4. Control over their children: lesbian mothers seen as unfit for motherhood, malpractice in society and the courts to further benefit the man.
  5. Confinement: women unable to choose their own wardrobe (feminine dress seen as the only way), full economic dependence on the man, limited life in general.
  6. Male transactions: women given away by fathers as gifts or hostesses by the husband for their own benefit, pimping women out.
  7. Cramp women's creativeness: male seen as more assimilated in society (they can participate more, culturally more important).
  8. Men withholding attainment of knowledge: "Great Silence" (never speaking about lesbian existence in history), discrimination against women professionals.

All of the characteristics show how the denial of sexuality for women is a means to control and suppress any transition, creativeness, and economic advancement of women. What is essential to lesbian identity, is not women's genital activities with other women. It is their resistance to compulsory heterosexuality to a cultural system that compels women to invest their erotic energies in men.[8] All of the above are forces that inhibit men to further ignore women as historically, culturally, and currently important. The characteristics show that society has forgotten that it is necessary (in order to function) to include women in both public and private spheres. Furthermore, the ignorance of a female's choice in sexuality has caused her position in society to be thought of as less, and more importantly, secondary to that of a man. A recurring point that Rich points out is the destruction of lesbian experiences in history (misplacement of documents, or destroying them in general) has led to a society in which having a lesbian experience, or being a lesbian all together is seen as 'the other' and unacceptable to most men and women.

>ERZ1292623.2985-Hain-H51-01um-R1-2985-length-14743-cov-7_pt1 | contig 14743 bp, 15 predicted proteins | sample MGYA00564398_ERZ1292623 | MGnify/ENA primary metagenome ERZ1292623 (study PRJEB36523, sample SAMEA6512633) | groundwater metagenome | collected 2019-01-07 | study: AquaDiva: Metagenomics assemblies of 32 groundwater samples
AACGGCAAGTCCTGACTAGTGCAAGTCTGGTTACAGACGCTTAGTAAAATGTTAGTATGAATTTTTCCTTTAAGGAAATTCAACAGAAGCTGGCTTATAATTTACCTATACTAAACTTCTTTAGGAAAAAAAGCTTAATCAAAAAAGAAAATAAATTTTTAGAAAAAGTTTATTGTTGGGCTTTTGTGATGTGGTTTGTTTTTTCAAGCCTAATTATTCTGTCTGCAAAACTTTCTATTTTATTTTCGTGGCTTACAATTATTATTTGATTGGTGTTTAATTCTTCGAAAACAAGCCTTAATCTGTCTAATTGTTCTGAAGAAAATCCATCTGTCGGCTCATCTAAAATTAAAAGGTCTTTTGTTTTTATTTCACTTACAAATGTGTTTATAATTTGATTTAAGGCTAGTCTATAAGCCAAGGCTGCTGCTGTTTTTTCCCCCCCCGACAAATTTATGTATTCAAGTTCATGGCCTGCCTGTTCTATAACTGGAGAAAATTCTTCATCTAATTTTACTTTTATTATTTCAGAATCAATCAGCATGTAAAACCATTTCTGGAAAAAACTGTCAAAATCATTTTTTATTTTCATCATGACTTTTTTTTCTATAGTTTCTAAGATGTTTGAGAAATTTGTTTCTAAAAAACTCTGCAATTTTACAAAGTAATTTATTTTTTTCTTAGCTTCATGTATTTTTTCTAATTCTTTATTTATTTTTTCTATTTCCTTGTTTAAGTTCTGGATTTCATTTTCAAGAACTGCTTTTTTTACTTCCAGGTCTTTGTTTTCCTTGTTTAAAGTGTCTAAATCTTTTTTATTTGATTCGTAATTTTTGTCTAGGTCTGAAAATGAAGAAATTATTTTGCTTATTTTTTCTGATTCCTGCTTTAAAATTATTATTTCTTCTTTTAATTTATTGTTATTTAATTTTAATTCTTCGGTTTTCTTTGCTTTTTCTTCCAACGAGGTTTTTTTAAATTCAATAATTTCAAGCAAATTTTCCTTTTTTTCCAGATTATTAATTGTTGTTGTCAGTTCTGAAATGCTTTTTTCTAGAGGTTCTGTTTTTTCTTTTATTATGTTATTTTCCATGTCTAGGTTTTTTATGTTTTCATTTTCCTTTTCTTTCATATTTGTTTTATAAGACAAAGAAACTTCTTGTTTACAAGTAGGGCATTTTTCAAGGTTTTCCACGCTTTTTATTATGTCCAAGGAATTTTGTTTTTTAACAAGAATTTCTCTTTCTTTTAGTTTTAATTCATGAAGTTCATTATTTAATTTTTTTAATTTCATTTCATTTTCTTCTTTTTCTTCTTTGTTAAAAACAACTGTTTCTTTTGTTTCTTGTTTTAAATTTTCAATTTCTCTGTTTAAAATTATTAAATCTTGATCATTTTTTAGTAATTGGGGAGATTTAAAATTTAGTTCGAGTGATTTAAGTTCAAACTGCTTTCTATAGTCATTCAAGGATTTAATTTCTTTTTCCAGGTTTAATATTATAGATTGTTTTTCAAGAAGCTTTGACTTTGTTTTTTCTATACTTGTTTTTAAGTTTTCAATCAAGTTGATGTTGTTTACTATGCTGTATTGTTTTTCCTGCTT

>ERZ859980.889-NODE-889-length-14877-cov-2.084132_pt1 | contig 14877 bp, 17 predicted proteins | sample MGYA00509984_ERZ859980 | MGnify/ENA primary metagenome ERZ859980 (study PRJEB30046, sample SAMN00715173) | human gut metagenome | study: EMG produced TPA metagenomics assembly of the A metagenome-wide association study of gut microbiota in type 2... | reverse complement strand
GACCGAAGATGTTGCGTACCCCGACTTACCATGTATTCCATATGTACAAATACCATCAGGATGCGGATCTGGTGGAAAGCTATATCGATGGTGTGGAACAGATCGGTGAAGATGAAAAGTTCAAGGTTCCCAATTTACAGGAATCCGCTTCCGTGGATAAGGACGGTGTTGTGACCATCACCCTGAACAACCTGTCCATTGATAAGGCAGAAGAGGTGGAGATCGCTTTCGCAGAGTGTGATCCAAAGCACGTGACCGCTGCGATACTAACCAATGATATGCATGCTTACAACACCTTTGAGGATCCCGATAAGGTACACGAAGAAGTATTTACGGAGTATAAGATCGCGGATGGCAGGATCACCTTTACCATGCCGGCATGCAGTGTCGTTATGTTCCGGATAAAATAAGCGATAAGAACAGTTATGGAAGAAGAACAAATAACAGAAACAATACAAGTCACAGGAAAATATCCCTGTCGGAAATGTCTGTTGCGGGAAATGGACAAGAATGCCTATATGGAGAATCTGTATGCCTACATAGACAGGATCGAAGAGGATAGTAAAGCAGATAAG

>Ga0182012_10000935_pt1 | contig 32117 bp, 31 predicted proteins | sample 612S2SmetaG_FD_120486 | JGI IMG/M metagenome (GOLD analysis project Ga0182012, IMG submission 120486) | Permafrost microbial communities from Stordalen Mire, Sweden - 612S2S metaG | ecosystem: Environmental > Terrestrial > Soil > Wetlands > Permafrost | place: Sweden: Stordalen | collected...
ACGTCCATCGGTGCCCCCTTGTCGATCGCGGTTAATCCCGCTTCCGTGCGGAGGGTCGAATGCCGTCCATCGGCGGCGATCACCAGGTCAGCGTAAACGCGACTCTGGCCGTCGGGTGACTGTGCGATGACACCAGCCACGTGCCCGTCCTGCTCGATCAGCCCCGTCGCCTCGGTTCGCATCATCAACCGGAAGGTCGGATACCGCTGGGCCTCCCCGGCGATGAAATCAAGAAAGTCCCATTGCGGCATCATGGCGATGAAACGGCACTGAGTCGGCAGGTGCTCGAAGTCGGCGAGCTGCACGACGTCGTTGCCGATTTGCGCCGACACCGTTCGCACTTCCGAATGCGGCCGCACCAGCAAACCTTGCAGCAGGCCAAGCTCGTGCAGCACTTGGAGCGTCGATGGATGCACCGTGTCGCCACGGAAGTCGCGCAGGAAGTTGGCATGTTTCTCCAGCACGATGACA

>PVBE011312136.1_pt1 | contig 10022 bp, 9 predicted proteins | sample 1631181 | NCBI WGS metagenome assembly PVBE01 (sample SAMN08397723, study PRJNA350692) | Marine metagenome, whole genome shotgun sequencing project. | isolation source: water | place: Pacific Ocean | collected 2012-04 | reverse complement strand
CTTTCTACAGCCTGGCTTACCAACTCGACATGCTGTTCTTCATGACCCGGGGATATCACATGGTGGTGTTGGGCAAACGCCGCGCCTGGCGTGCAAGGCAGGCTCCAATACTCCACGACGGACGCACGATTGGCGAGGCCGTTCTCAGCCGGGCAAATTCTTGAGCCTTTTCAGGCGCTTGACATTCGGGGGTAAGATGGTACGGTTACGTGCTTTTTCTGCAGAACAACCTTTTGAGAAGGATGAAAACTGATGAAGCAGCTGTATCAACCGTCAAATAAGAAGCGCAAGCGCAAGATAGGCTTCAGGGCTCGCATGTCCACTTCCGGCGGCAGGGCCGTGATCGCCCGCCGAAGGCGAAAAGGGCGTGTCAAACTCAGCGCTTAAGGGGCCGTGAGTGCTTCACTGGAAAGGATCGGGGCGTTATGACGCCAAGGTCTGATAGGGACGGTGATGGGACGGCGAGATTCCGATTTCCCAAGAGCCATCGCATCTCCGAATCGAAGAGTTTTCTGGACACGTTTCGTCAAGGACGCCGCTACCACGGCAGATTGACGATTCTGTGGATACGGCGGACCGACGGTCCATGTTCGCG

Rich claims that women may not have a preference toward heterosexuality, but may find it imposed, managed, organized, propagandized, and maintained by society. In the workplace, for example, lesbian women are often still sexualized and forced to play the role of the 'heterosexual female'. Rich states, "Women endure sexual harassment to keep their jobs and learn to behave in a complaisant and ingratiatingly heterosexual manner... the woman who too decisively resists sexual overtures in the workplace is accused of being 'dried-up and sexless, or lesbian." She holds that women receive messages every day that promote heteronormativity in the form of myths and norms perpetuated by society. Rich argues that these myths have been accepted because of the historical lack of exposure that lesbians have received, being either stigmatized as diseased or ignored as non-existent. Indeed, Rich objects to the term lesbianism, which she sees as a stigmatized clinical term, instead advocating the terms lesbian existence for the historical and contemporary presence of lesbian creation and lesbian continuum to include the entire range of a woman-identified experience; she feels that new understanding and language must be created to counter the limited and clinical terms that society has historically used to describe those it views as deviant. Rich claims that once women see lesbian existence as more than mere sexuality, it is more likely that more forms of "primary intensity" between and among women will be embraced.

At certain points in history, homosexual men and lesbians have shared a social existence, and acknowledged a common fight against society; but Rich writes that to treat the lesbian experience as a version of male homosexuality is to discard it, denying the female experience and the realities it brings, falsifying lesbian history.